The Secret to Relationship Satisfaction (That has nothing to do with your partner).

The Secret to Relationship Satisfaction (That Only You Control)

Several studies have explored the trajectory of relationship satisfaction. Some have suggested that relationships follow a U-curve, with satisfaction decreasing in the earlier years and increasing later on. Others have been a bit more pessimistic, finding a continuous decrease over the years. According to others, satisfaction remains fairly stable.

Clearly, the results are mixed. Not a lot of help for those who adore the black and white for its classic, no-nonsense simplicity, but think the grey is a fence-sitting pony. The good news though, is that wherever your relationship satisfaction is at, there are always ways to make it better.

There is plenty of research that has tried to find the secret to a lasting relationship. Explanations are as varied as the research and include low relationship-related anxiety, fewer premarital doubts, lower psychological distress, less stressful events, better communication, less verbal and physical aggression and greater love, trust and cohesion. And then there’s self-esteem. 

The direction of the relationship between relationship satisfaction and self-esteem has been the subject of lively debate. First, there are those who suggest that relationship satisfaction enhances self-esteem. Intuitively this makes sense, as relationships are an important source of self-esteem.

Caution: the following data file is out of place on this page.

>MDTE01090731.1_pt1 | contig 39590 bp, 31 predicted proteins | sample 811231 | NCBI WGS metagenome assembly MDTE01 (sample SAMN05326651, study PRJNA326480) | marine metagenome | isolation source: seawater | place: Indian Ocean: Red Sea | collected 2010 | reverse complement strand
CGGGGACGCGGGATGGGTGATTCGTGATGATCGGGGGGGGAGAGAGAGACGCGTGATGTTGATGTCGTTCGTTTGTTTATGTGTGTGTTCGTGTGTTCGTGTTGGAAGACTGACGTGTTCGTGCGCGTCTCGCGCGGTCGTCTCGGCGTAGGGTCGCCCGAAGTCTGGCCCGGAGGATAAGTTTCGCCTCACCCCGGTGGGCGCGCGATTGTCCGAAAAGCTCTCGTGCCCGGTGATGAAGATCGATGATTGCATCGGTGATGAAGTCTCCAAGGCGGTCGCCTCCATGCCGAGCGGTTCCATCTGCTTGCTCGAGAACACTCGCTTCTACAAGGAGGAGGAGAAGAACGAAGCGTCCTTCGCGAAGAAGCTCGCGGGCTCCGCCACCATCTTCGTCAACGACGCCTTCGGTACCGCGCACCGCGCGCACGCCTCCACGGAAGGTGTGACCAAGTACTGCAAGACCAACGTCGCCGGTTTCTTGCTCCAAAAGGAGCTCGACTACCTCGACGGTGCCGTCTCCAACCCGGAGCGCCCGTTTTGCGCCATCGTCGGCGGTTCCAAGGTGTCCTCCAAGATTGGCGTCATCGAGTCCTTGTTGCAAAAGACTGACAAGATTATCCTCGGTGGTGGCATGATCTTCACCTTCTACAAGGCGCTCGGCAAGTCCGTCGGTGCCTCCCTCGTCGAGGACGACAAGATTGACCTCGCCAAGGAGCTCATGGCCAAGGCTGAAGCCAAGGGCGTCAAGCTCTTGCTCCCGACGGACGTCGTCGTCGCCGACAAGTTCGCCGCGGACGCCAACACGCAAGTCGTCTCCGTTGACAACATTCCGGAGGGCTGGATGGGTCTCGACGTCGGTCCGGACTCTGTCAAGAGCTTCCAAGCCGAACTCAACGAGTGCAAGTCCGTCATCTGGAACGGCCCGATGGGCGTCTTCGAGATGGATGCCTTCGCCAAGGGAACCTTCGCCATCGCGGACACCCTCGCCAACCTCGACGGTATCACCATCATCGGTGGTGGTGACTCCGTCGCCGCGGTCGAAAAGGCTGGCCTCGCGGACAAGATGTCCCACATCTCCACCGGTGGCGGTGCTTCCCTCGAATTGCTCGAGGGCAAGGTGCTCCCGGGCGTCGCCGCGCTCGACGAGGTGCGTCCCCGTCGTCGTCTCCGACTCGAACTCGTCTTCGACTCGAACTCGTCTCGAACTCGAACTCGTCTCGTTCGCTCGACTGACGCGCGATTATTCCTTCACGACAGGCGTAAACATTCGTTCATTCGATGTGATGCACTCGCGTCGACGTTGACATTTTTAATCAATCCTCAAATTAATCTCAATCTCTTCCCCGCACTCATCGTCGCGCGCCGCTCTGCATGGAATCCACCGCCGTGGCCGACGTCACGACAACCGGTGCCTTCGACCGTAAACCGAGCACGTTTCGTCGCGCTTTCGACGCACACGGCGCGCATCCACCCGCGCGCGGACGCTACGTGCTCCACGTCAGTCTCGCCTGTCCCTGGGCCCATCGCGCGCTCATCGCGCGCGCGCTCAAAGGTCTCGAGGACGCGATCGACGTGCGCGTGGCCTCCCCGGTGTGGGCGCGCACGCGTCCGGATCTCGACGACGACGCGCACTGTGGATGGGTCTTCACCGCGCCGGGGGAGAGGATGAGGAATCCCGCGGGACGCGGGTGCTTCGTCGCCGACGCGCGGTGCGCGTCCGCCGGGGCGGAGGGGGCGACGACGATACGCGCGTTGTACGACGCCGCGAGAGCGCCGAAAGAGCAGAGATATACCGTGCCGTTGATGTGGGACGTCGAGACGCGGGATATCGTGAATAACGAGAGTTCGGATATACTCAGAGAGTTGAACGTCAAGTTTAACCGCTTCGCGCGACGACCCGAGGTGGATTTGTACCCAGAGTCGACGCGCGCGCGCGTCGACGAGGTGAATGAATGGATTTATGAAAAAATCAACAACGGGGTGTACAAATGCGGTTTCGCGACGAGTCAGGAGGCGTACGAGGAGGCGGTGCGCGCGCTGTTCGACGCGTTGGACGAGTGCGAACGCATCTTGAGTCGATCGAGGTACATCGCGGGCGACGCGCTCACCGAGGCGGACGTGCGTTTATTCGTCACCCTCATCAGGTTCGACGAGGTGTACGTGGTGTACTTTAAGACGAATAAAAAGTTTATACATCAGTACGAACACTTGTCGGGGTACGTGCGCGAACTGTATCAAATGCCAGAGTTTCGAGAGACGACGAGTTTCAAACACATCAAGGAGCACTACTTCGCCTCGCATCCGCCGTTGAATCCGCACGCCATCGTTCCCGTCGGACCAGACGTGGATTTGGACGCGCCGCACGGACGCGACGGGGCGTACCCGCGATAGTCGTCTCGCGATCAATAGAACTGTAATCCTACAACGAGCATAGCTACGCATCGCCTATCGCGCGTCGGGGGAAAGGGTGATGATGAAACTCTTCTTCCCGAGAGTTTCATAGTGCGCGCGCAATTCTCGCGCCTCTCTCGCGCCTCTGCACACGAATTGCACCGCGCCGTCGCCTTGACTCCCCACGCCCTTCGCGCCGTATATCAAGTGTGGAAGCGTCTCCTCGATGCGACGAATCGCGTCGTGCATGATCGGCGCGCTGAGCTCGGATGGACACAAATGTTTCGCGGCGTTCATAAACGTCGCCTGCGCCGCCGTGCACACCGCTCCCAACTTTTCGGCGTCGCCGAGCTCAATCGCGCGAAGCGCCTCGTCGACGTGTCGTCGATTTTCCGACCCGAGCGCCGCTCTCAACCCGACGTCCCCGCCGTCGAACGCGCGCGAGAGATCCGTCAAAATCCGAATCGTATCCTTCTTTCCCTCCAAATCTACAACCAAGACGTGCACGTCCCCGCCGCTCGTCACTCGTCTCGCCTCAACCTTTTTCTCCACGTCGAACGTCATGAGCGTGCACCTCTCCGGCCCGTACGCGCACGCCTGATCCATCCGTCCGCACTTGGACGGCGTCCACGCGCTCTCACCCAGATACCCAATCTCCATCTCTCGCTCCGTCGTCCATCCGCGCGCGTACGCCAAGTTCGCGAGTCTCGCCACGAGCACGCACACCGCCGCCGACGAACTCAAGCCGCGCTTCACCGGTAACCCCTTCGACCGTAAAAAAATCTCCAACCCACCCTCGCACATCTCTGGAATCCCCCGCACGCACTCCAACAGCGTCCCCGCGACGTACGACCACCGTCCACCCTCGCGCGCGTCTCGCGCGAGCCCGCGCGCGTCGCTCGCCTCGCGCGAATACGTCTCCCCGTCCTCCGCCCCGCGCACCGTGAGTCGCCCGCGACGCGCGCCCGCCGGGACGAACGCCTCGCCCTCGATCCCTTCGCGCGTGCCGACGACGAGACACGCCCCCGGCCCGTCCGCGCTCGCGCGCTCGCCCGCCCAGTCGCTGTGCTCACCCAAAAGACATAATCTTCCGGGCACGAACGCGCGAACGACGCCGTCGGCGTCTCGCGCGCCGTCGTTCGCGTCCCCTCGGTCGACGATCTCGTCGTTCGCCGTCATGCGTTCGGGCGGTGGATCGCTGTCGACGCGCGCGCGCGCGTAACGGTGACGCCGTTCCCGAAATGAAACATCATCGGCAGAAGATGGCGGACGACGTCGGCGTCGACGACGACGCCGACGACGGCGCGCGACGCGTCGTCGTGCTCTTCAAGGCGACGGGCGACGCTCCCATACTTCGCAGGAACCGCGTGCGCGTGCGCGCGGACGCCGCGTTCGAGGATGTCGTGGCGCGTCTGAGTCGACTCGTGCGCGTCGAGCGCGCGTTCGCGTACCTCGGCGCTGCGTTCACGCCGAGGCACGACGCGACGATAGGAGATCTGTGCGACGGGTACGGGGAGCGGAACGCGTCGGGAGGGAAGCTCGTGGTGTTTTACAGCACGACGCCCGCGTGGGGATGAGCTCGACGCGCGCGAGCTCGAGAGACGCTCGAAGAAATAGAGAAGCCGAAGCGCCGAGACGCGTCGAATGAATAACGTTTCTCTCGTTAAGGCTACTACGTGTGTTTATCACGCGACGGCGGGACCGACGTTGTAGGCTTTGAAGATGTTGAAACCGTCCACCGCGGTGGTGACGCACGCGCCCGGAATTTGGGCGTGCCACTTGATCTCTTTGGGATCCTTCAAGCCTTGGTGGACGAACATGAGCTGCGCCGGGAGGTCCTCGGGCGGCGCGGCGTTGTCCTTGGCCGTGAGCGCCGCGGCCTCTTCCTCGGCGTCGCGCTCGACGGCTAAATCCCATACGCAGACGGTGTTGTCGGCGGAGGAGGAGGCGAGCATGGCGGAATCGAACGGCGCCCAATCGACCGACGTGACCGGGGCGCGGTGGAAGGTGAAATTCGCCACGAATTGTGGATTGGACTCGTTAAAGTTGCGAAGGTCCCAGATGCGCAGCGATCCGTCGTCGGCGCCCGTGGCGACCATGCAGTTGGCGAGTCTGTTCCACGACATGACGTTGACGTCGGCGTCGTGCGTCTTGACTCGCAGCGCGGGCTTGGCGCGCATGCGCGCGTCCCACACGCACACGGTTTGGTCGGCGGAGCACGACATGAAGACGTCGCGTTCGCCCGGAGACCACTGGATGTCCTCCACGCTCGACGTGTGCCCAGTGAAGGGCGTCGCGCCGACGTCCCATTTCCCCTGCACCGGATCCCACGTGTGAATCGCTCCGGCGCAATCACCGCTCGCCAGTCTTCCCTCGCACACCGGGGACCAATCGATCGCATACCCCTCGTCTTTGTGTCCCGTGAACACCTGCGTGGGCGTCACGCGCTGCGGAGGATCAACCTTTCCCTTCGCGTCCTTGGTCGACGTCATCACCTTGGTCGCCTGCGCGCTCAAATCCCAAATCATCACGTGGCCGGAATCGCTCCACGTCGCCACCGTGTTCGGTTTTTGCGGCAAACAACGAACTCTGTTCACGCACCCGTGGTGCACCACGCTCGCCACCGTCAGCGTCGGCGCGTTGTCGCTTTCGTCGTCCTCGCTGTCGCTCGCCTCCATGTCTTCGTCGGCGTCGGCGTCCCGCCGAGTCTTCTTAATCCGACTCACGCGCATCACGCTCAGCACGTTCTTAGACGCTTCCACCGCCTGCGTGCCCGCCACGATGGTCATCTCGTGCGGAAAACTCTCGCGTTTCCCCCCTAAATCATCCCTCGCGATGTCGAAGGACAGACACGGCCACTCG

On the other hand, evidence from long-term studies suggests that the reverse effect is true, namely that self-esteem increases relationship satisfaction, rather than the other way around. This also makes sense, given the effect of self-esteem on satisfaction and success in other areas.

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So how does self-esteem change throughout our lifetime? Longitudinal research suggests that self-esteem tends to increase throughout young and middle adulthood, peaking around age 60, and declining into old age.

In a recent study, researchers looked at the role of self-esteem in relationship satisfaction, tracking over 885 couples over 12 years in the first study and 6,116 couples over 15 years in the second study.

Initial relationship satisfaction was related to the initial levels of self-esteem of each individual partner. As the self-esteem of each partner changed, so too did the couple’s assessment of relationship satisfaction.